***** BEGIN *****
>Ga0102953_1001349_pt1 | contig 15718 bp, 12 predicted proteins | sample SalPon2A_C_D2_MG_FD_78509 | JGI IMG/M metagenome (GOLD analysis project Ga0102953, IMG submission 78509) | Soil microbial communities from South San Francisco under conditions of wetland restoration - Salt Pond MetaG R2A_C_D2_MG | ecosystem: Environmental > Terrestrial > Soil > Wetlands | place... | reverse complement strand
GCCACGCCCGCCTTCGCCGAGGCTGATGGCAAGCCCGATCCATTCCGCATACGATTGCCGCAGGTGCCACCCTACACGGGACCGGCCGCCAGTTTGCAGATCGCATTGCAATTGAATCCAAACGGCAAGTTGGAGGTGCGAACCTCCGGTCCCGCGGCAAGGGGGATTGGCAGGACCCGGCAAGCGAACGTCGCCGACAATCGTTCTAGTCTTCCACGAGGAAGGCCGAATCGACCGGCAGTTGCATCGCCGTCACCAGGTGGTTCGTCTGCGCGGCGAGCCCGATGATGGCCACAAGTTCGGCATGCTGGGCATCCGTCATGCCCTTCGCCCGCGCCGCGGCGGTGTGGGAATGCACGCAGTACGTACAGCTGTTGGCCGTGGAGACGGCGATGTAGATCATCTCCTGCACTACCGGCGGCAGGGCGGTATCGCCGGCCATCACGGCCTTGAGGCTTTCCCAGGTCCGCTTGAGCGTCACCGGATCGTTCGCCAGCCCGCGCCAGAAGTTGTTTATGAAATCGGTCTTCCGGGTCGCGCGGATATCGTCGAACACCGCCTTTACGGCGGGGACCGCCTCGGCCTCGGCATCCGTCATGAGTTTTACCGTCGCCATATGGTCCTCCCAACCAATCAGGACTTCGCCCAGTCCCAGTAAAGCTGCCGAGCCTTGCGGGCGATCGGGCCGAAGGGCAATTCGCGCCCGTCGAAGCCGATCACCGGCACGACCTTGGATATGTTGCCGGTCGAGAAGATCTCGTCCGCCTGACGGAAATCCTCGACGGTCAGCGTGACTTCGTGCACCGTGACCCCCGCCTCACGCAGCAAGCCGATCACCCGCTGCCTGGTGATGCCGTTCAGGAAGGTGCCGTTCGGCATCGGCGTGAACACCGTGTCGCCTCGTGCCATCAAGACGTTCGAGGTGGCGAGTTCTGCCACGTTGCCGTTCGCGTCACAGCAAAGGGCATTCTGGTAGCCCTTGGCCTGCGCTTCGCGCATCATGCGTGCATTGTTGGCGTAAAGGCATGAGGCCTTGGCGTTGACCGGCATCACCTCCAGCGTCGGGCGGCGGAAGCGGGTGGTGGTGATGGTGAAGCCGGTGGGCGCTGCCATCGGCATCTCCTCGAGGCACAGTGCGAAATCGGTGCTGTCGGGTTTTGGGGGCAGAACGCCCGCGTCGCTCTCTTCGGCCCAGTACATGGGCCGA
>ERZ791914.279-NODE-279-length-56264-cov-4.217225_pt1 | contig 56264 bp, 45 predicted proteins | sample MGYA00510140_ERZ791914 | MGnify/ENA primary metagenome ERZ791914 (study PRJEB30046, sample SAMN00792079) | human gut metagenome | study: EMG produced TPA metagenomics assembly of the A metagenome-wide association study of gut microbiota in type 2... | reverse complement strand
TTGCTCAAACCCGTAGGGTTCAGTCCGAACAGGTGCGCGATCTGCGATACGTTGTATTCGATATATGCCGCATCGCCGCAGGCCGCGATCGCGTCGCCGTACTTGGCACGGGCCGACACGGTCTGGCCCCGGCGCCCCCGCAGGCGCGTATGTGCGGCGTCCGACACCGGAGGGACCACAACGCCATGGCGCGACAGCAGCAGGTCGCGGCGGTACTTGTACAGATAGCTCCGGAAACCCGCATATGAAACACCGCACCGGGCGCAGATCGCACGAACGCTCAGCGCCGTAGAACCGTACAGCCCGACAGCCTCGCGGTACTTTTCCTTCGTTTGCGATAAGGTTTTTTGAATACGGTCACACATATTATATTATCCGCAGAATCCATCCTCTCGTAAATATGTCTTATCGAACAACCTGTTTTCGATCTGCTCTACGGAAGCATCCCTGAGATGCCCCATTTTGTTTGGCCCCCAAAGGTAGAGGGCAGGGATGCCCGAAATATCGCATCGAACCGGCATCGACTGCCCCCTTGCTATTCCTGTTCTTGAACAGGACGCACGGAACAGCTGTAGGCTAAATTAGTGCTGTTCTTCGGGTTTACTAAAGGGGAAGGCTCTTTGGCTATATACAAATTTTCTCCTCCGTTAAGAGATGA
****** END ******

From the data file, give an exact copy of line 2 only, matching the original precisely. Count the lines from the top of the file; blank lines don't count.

GCCACGCCCGCCTTCGCCGAGGCTGATGGCAAGCCCGATCCATTCCGCATACGATTGCCGCAGGTGCCACCCTACACGGGACCGGCCGCCAGTTTGCAGATCGCATTGCAATTGAATCCAAACGGCAAGTTGGAGGTGCGAACCTCCGGTCCCGCGGCAAGGGGGATTGGCAGGACCCGGCAAGCGAACGTCGCCGACAATCGTTCTAGTCTTCCACGAGGAAGGCCGAATCGACCGGCAGTTGCATCGCCGTCACCAGGTGGTTCGTCTGCGCGGCGAGCCCGATGATGGCCACAAGTTCGGCATGCTGGGCATCCGTCATGCCCTTCGCCCGCGCCGCGGCGGTGTGGGAATGCACGCAGTACGTACAGCTGTTGGCCGTGGAGACGGCGATGTAGATCATCTCCTGCACTACCGGCGGCAGGGCGGTATCGCCGGCCATCACGGCCTTGAGGCTTTCCCAGGTCCGCTTGAGCGTCACCGGATCGTTCGCCAGCCCGCGCCAGAAGTTGTTTATGAAATCGGTCTTCCGGGTCGCGCGGATATCGTCGAACACCGCCTTTACGGCGGGGACCGCCTCGGCCTCGGCATCCGTCATGAGTTTTACCGTCGCCATATGGTCCTCCCAACCAATCAGGACTTCGCCCAGTCCCAGTAAAGCTGCCGAGCCTTGCGGGCGATCGGGCCGAAGGGCAATTCGCGCCCGTCGAAGCCGATCACCGGCACGACCTTGGATATGTTGCCGGTCGAGAAGATCTCGTCCGCCTGACGGAAATCCTCGACGGTCAGCGTGACTTCGTGCACCGTGACCCCCGCCTCACGCAGCAAGCCGATCACCCGCTGCCTGGTGATGCCGTTCAGGAAGGTGCCGTTCGGCATCGGCGTGAACACCGTGTCGCCTCGTGCCATCAAGACGTTCGAGGTGGCGAGTTCTGCCACGTTGCCGTTCGCGTCACAGCAAAGGGCATTCTGGTAGCCCTTGGCCTGCGCTTCGCGCATCATGCGTGCATTGTTGGCGTAAAGGCATGAGGCCTTGGCGTTGACCGGCATCACCTCCAGCGTCGGGCGGCGGAAGCGGGTGGTGGTGATGGTGAAGCCGGTGGGCGCTGCCATCGGCATCTCCTCGAGGCACAGTGCGAAATCGGTGCTGTCGGGTTTTGGGGGCAGAACGCCCGCGTCGCTCTCTTCGGCCCAGTACATGGGCCGA